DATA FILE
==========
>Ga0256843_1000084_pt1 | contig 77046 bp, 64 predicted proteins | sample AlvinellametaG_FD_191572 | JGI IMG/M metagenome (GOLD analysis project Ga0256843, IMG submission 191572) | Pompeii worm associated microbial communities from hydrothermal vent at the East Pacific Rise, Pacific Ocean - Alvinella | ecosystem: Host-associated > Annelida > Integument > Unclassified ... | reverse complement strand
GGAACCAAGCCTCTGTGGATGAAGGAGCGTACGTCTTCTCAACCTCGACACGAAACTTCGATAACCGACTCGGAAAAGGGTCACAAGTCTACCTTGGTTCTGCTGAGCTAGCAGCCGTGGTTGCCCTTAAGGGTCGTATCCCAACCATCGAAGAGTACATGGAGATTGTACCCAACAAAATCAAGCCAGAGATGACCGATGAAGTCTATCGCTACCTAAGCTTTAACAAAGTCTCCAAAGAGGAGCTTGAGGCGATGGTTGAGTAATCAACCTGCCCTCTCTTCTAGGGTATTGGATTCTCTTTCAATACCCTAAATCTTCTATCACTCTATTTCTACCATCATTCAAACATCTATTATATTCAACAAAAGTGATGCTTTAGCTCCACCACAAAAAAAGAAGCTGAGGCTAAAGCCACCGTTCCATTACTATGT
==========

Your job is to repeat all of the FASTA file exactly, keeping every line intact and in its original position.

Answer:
>Ga0256843_1000084_pt1 | contig 77046 bp, 64 predicted proteins | sample AlvinellametaG_FD_191572 | JGI IMG/M metagenome (GOLD analysis project Ga0256843, IMG submission 191572) | Pompeii worm associated microbial communities from hydrothermal vent at the East Pacific Rise, Pacific Ocean - Alvinella | ecosystem: Host-associated > Annelida > Integument > Unclassified ... | reverse complement strand
GGAACCAAGCCTCTGTGGATGAAGGAGCGTACGTCTTCTCAACCTCGACACGAAACTTCGATAACCGACTCGGAAAAGGGTCACAAGTCTACCTTGGTTCTGCTGAGCTAGCAGCCGTGGTTGCCCTTAAGGGTCGTATCCCAACCATCGAAGAGTACATGGAGATTGTACCCAACAAAATCAAGCCAGAGATGACCGATGAAGTCTATCGCTACCTAAGCTTTAACAAAGTCTCCAAAGAGGAGCTTGAGGCGATGGTTGAGTAATCAACCTGCCCTCTCTTCTAGGGTATTGGATTCTCTTTCAATACCCTAAATCTTCTATCACTCTATTTCTACCATCATTCAAACATCTATTATATTCAACAAAAGTGATGCTTTAGCTCCACCACAAAAAAAGAAGCTGAGGCTAAAGCCACCGTTCCATTACTATGT